-posted by Meghan
I got to go to this amazing charity event last weekend for an LA based group called Milk & Bookies. We’re big into book charities (obviously), and I’d heard of them before, seeing the tables at the LA Times Festival of Books, and places like that. I just have focused my book giving into my immediate circle of family, friends, donating used books, and raising funds for the kids’ school library. But this charity event really put Milk & Bookies on my radar, and I think it should be on yours. Here’s why.
I love that their goal is two-fold: to get books in the hands of kids that need them, but also to inspires kids to give, and use books as the “currency” of their giving. Six years old is also a fabulous time to introduce this concept to kids. (Not that it’s ever too soon or too late, but still, this is the perfect time!) If six-year-oldness can be extrapolated from the two examples I live with (and I’m going to do just that, as they are very opposite little people, who behave the same way when it comes to charity), it’s a set of opposing values. They are unfailingly generous and warm hearted, wanting to give money and bursting into tears at the idea of hungry and homeless people; they are also rather myopic and selfish, thinking the world begins, ends, and revolves around themselves. So I loved the idea of books as “currency”, and as a way to explain people going without, and also a way to teach them to give. And love giving.
I can tell you more about the cool charity event – wait, I’ll do that with pictures:
There were celebrity readers (Julie Bowen was our favorite, a little because she read Elephant & Piggie, but mostly because she clearly has young kids and knew how to read to them!).
There were awesome arts and crafts, all made out of recycled books.
There were characters meeting and reading to the kids (Tinkerbell was the only one Molly would pose with, but Max from Where the Wild Things Are was their #1 favorite.)
Of course there were milk & cookies everywhere (best way to get a kid to love you!).
Everything was bookie, even the decor. Like this giant bear, made of old books.
BUT, the best thing was the emphasis on giving. With all that going on, Molly & Jacob’s favorite activity was the “donate” room. It was brilliant – a room filled with books that you could pick out, create a bookplate for:
And then donate it to kids who need books by putting it in a big blue box. Then you could ding a big bell and everyone would clap for you. Then you got a sticker, which Jacob was inordinately proud of:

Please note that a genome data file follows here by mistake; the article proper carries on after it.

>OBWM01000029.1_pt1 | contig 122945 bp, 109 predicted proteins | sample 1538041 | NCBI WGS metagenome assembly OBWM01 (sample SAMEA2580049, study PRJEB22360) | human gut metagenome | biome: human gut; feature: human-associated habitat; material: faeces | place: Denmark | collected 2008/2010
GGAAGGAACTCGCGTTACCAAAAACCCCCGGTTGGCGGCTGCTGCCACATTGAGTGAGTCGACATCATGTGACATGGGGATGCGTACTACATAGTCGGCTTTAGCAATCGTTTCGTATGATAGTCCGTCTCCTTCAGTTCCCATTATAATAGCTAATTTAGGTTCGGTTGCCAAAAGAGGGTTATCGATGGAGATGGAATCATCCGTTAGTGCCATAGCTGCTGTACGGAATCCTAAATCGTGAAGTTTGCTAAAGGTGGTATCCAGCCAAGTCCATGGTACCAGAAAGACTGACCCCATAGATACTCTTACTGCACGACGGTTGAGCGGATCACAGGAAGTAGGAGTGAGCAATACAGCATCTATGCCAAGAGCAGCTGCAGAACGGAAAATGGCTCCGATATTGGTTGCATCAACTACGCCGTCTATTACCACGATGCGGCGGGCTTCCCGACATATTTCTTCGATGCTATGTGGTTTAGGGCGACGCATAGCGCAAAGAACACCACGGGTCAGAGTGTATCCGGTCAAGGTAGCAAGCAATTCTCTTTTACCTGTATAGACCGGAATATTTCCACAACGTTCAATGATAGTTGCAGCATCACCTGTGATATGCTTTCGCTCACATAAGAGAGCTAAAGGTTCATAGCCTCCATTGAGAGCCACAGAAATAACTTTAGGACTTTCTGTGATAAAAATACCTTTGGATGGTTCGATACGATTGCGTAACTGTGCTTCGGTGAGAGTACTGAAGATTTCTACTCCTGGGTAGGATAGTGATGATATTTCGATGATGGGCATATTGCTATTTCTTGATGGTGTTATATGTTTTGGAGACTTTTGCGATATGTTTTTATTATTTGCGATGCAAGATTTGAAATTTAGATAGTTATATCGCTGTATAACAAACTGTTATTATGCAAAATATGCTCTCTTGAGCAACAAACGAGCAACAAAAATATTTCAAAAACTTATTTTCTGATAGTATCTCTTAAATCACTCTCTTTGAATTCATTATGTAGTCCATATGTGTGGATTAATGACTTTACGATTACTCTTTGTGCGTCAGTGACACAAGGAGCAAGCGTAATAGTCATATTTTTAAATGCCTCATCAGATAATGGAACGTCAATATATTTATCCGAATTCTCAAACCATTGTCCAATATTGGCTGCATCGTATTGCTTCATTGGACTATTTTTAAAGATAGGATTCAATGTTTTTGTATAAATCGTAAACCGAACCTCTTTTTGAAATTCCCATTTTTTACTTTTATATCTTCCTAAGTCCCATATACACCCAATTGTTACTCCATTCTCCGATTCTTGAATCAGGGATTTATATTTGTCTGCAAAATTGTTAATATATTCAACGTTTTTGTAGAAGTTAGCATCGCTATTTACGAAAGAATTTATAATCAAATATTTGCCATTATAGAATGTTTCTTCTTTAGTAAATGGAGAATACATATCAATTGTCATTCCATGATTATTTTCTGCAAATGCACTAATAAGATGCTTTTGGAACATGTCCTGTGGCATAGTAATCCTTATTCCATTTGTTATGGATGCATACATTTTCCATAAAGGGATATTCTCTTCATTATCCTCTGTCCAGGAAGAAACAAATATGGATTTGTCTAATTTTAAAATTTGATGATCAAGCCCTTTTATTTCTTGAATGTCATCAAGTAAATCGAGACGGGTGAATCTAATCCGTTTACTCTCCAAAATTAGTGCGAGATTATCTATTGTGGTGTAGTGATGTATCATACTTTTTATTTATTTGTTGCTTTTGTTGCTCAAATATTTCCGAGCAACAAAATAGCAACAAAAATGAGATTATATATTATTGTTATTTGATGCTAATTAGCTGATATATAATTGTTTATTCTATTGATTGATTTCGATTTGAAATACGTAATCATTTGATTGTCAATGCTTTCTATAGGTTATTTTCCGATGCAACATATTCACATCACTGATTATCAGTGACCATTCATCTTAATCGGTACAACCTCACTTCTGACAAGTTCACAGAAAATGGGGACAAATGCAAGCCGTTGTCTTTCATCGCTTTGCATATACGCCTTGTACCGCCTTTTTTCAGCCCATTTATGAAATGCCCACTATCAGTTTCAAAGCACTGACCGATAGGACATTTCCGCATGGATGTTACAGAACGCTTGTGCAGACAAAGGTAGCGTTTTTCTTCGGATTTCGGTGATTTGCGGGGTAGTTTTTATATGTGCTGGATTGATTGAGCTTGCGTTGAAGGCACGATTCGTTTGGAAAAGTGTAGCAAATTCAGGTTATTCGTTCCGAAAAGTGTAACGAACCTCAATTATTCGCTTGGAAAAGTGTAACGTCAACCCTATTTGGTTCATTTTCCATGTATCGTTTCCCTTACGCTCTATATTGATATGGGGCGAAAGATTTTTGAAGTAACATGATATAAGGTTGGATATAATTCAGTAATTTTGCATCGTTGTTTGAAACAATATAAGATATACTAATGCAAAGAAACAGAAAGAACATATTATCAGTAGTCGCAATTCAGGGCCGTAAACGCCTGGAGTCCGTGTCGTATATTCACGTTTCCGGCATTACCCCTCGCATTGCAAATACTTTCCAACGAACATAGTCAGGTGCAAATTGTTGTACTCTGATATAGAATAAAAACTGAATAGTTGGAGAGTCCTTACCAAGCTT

And I, in turn, was crazy stupid proud of them (and grateful to Milk & Bookies for inspiring them and me) when we drove home and I asked them their favorite part of the day, and they chorused, without thought: “Donating books!” (That won out over unlimited cookies, which I had thought impossible.)
So, Milk & Bookies reminded me how important it is to give books, not only to those we know, but also to those we don’t. And also how important it is to instill a love of giving in our kids. And they inspired me to make a Milk & Bookies drive one of our goals for the year – hosting one at our home, or school, and implementing all the tricks I learned at the charity event. I hope it’s inspired you, too. (Here’s where you can learn how to host one at your home or school, too.)
One last thing. Milk & Bookies also instituted a new award this year, the Bookies Bravo Award to books that reinforce the message of giving. The first recipient of the Bookies Bravo Award is Mimi & Maty to the Rescue! by Brooke Smith, illustrated by Alli Arnold.
They gave us a copy, which we came home and read. And loved. It also came with a notebook, which makes sense when you read the book, and Jacob began writing in it right away. The book is wonderful for kids (the pictures and notebook entries make it fun for them visually), perfect for the learning to read crew, but also a fun read aloud. It makes the point of helping others (animals, in this case) without preaching or batting you on the head, even the tiniest bit. Molly & Jacob were both inspired to become animal rescuers, and it also inspired another great giving idea – we had a birthday party to get a gift for, and they agreed instantly that this book is a perfect gift. Don’t skip the “about the author” pages at the end – the book was written by the real Mimi’s mom, and they are both wonderful inspirations in giving.
(The photo to the right is Jacob, writing in his Mimi & Maty notebook.)